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There were plenty of monarch butterflies on the island.

There were plenty of monarch butterflies on the island.

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This butterfly was at the Stone Road Alvar Reserve, an oak savannah habitat.

This butterfly was at the Stone Road Alvar Reserve. This was an oak savannah habitat where I nearly got lost. I wasn’t particularly worried whether I ever got out of there.

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Stone man — part of an art installation on the west side of the island. There was also a makeshift memorial to cancer victims there — and several bras strung from trees.

Stone man — part of an art installation on the west side of the island. There was also a makeshift memorial to cancer victims there and several bras draped on tree branches.

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This monument was erected near the airfield in the middle of the island. It’s self-explanatory.

This monument was erected near the airfield in the middle of the island. It’s self-explanatory.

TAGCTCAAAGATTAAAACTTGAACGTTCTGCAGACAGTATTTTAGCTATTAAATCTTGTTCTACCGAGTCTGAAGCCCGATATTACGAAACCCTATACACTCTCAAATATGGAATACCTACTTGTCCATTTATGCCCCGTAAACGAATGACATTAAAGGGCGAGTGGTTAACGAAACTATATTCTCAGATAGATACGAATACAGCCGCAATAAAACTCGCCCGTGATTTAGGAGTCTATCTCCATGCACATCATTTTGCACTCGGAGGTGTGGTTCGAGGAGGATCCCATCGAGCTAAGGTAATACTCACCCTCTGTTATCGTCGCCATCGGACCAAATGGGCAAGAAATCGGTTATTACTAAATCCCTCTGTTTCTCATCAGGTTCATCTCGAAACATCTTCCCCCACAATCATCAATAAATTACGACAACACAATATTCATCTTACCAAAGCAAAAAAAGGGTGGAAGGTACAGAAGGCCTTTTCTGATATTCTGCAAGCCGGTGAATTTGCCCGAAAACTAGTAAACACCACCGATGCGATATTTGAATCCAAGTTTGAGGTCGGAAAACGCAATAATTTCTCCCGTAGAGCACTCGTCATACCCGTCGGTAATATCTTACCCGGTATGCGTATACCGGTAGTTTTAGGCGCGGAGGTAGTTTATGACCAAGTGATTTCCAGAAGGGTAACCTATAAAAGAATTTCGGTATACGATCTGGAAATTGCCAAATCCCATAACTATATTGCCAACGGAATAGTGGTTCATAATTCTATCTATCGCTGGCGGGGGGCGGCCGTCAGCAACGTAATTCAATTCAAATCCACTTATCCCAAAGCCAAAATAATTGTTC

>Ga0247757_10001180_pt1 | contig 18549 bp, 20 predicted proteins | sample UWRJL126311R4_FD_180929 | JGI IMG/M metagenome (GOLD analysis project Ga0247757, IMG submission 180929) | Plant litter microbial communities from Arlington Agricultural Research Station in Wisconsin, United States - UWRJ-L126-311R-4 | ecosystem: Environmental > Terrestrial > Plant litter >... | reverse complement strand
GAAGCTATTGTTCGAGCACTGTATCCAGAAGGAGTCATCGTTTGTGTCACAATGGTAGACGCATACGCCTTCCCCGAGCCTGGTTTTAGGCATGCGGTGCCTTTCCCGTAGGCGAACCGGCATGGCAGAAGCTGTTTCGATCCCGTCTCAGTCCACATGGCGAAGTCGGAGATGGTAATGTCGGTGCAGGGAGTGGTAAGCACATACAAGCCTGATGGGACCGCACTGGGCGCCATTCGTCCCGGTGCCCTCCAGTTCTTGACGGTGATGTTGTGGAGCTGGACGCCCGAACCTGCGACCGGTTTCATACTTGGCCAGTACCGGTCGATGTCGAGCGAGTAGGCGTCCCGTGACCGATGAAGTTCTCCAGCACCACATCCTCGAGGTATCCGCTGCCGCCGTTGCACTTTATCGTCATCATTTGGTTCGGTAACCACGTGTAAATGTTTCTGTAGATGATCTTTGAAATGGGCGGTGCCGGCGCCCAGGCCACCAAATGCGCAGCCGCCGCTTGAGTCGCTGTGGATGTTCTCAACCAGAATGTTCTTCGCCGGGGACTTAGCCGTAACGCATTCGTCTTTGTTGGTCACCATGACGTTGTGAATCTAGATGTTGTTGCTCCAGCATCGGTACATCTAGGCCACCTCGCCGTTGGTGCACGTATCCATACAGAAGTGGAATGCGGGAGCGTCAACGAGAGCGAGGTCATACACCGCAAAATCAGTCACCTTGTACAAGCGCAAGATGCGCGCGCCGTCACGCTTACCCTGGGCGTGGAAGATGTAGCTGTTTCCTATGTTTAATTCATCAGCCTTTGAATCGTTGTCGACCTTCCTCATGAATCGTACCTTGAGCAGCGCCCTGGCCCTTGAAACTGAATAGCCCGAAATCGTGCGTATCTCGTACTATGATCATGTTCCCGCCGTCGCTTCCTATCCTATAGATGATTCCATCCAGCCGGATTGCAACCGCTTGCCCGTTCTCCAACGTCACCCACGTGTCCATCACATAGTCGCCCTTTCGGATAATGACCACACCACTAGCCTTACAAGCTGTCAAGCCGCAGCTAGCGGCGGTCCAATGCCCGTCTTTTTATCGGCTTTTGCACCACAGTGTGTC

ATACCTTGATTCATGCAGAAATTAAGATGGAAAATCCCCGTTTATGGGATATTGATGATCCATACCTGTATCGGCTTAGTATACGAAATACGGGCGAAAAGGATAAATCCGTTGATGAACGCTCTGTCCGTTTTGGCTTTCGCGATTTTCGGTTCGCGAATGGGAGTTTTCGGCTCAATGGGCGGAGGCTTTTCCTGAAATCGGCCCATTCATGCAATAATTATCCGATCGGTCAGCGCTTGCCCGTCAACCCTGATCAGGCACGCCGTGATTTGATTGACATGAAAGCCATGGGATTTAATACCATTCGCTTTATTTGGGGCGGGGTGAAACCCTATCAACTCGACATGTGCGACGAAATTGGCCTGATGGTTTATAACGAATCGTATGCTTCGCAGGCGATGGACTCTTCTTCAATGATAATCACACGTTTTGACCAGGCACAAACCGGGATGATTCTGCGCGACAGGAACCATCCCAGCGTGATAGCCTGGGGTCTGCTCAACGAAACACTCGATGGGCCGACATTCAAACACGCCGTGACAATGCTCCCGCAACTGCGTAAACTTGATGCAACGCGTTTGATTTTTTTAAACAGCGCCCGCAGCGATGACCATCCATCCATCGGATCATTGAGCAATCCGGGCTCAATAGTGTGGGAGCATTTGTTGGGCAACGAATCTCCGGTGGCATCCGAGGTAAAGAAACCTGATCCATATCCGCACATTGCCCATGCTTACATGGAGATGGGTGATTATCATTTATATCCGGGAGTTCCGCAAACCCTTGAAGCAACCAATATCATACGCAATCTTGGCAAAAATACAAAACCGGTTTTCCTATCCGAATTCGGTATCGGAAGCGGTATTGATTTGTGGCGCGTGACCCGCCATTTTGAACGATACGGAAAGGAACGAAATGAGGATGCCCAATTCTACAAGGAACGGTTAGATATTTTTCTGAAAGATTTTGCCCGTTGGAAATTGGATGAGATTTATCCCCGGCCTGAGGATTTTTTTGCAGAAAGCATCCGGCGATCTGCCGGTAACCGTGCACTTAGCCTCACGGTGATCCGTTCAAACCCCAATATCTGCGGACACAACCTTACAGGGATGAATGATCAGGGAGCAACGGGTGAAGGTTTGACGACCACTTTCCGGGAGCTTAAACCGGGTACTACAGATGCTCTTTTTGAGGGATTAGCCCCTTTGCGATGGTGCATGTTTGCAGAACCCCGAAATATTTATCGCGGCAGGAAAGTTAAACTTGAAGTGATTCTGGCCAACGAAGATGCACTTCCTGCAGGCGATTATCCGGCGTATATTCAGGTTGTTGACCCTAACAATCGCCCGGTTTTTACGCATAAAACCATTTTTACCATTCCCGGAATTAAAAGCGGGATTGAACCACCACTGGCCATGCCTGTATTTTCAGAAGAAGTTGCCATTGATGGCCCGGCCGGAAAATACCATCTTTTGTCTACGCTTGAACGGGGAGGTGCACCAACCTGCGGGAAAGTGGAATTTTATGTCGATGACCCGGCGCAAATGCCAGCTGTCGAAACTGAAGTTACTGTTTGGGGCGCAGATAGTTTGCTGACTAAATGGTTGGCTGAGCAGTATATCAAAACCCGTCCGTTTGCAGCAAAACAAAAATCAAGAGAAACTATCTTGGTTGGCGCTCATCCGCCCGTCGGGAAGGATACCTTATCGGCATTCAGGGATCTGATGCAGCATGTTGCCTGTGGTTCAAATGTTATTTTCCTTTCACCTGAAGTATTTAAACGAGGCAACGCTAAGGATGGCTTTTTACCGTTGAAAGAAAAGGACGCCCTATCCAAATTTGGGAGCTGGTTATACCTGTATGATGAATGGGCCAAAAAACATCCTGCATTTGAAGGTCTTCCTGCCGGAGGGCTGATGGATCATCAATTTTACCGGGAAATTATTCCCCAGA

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Detail from the Flight 163 memorial. You’ve gotta respect people who hold their dogs in high esteem.

Detail from the Flight 126 memorial. You’ve gotta respect people who hold their dogs in high esteem.

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Pelee Island in a nutshell. It was McKee who drained the island's wetlands, opening it up to settlement. The water was sloughed off into canals, which remain and keep the island well-supplied with mosquitoes.

Pelee Island in a nutshell. It was McKee who drained the island’s wetlands, opening it up to settlement. The water was sloughed off into canals, which remain and keep the island well-supplied with mosquitoes.

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The Purple Gang — responsible for keeping Americans in booze during prohibition. They worked out of Middle Island, Canada’s southernmost island.

The Purple Gang — responsible for keeping Americans in booze during Prohibition. They worked out of Middle Island, Canada’s southernmost island.

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The lighthouse at Lighthouse Point Provincial Nature Reserve, probably the island's most recognizable landmark. Besides the Scuttle Beach tavern.

The lighthouse at Lighthouse Point Provincial Nature Reserve, perhaps the island’s most recognizable landmark. Besides the Scudder Beach tavern.

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An interior view of the lighthouse — taken through a window on the door.

Next: Epilogue

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4 thoughts on “Canadian Odyssey – Part Twelve

  1. Pingback: Canadian Odyssey – Epilogue | IRV OSLIN